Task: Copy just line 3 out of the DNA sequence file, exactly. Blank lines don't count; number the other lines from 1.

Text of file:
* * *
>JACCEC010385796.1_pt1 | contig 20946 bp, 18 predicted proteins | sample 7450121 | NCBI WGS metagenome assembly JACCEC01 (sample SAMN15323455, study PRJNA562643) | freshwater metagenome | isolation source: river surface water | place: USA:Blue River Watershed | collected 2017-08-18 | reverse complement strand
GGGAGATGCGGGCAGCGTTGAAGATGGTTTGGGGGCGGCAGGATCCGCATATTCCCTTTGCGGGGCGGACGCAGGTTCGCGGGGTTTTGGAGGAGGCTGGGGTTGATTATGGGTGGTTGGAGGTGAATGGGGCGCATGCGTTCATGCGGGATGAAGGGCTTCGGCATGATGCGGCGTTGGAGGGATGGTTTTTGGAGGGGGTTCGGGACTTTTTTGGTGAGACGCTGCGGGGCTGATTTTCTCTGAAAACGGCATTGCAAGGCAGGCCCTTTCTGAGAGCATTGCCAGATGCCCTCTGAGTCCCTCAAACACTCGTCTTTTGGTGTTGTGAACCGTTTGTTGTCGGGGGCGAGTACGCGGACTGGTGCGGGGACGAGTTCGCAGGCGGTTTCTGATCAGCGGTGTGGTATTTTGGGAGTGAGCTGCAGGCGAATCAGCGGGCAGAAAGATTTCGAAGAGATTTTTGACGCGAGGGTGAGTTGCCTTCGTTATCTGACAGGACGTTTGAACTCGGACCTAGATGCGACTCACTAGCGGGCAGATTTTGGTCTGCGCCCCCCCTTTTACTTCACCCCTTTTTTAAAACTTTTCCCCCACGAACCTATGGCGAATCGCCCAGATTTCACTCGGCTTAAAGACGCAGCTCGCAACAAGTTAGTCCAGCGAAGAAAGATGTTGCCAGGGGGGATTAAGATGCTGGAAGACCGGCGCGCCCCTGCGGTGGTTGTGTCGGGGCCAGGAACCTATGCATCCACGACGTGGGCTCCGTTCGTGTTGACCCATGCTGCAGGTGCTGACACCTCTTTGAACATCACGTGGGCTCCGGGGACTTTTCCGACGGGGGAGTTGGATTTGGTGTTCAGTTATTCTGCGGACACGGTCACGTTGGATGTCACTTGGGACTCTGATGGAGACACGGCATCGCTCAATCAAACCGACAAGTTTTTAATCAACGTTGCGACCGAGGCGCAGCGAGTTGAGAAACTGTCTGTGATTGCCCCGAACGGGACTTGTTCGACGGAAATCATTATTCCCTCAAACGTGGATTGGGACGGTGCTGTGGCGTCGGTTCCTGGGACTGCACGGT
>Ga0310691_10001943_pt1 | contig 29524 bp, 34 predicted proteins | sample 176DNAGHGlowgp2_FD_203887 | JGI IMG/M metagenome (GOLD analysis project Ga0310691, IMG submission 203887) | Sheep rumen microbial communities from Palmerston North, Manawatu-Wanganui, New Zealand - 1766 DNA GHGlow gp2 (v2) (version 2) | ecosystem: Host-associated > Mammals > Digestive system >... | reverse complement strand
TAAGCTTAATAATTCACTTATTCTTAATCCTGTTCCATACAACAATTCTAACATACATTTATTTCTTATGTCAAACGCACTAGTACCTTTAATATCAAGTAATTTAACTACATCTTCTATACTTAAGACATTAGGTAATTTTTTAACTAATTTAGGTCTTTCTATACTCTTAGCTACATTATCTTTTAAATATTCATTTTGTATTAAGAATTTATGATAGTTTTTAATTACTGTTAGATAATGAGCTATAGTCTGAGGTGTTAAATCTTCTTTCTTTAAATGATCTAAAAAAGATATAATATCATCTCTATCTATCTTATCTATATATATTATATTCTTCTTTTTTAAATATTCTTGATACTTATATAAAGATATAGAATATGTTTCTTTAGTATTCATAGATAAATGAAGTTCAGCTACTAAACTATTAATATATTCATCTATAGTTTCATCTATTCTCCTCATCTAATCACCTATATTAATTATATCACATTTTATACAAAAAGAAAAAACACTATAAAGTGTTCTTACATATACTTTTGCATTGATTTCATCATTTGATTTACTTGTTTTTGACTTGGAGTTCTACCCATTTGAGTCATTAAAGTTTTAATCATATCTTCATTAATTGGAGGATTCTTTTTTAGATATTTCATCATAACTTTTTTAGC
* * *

>Ga0310691_10001943_pt1 | contig 29524 bp, 34 predicted proteins | sample 176DNAGHGlowgp2_FD_203887 | JGI IMG/M metagenome (GOLD analysis project Ga0310691, IMG submission 203887) | Sheep rumen microbial communities from Palmerston North, Manawatu-Wanganui, New Zealand - 1766 DNA GHGlow gp2 (v2) (version 2) | ecosystem: Host-associated > Mammals > Digestive system >... | reverse complement strand